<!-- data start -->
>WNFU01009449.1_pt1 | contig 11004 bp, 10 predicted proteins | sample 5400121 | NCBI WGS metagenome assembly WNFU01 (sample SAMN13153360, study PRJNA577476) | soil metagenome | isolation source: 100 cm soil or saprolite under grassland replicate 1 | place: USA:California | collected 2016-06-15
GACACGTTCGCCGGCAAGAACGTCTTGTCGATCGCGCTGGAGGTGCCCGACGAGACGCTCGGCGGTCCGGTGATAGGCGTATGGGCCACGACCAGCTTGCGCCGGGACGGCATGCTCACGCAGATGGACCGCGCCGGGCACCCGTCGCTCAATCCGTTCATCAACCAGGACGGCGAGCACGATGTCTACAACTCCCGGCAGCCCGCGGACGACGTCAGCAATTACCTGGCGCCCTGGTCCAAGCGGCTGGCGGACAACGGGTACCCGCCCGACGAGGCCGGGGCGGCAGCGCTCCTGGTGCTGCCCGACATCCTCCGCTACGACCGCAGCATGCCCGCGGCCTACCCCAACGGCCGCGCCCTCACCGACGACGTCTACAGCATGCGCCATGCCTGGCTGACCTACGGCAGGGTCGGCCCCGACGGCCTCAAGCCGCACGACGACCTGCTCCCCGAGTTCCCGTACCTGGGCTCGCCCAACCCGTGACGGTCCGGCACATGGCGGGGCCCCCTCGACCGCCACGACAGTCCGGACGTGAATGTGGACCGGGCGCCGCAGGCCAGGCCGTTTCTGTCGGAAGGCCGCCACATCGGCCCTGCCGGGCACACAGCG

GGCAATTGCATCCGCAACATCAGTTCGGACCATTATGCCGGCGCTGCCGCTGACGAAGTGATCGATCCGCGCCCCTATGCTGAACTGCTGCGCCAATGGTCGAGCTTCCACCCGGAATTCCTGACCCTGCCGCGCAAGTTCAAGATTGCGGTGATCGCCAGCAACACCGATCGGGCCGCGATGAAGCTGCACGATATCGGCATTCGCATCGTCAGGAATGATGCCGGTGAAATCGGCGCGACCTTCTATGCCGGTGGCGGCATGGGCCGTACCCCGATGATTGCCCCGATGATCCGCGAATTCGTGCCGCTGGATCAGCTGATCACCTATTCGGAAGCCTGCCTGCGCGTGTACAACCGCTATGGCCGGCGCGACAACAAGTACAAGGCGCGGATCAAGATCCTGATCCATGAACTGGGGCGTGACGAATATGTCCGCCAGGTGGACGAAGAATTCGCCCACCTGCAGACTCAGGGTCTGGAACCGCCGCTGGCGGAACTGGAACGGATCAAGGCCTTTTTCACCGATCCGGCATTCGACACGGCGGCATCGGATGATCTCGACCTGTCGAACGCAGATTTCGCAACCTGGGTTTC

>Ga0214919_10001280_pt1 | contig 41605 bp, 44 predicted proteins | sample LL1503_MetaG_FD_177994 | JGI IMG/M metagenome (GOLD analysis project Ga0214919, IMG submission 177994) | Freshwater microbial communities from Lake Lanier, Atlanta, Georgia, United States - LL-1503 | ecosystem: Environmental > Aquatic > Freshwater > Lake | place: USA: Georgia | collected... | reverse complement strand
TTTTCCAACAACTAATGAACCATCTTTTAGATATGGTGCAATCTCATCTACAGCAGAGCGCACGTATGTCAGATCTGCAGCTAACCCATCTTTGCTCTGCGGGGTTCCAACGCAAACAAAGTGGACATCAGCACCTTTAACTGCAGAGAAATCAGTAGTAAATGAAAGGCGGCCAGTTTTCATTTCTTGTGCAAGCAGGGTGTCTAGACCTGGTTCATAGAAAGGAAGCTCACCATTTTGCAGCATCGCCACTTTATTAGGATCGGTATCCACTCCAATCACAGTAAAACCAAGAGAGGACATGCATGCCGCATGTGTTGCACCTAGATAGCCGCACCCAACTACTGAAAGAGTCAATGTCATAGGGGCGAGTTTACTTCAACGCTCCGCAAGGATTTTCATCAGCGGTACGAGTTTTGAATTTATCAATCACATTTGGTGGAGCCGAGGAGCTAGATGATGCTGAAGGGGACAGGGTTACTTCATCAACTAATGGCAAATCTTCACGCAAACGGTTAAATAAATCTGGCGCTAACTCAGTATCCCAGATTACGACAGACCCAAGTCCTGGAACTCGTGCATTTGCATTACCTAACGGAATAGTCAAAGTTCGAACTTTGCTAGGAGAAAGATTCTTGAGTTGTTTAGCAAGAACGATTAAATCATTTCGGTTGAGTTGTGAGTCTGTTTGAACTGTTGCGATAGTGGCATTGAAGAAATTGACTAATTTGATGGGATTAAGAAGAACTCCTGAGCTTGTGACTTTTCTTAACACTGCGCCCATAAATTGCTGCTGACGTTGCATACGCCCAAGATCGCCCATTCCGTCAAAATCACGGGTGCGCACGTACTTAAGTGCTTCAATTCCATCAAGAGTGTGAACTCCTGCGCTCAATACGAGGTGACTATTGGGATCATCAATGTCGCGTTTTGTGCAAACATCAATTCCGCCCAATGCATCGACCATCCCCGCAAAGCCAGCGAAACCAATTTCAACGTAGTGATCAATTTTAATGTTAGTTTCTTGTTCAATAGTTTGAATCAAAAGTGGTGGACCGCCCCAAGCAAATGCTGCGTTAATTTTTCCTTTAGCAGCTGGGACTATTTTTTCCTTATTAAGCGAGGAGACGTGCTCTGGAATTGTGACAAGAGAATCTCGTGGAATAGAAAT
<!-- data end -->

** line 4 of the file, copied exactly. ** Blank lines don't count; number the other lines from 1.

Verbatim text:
>Ga0214919_10001280_pt1 | contig 41605 bp, 44 predicted proteins | sample LL1503_MetaG_FD_177994 | JGI IMG/M metagenome (GOLD analysis project Ga0214919, IMG submission 177994) | Freshwater microbial communities from Lake Lanier, Atlanta, Georgia, United States - LL-1503 | ecosystem: Environmental > Aquatic > Freshwater > Lake | place: USA: Georgia | collected... | reverse complement strand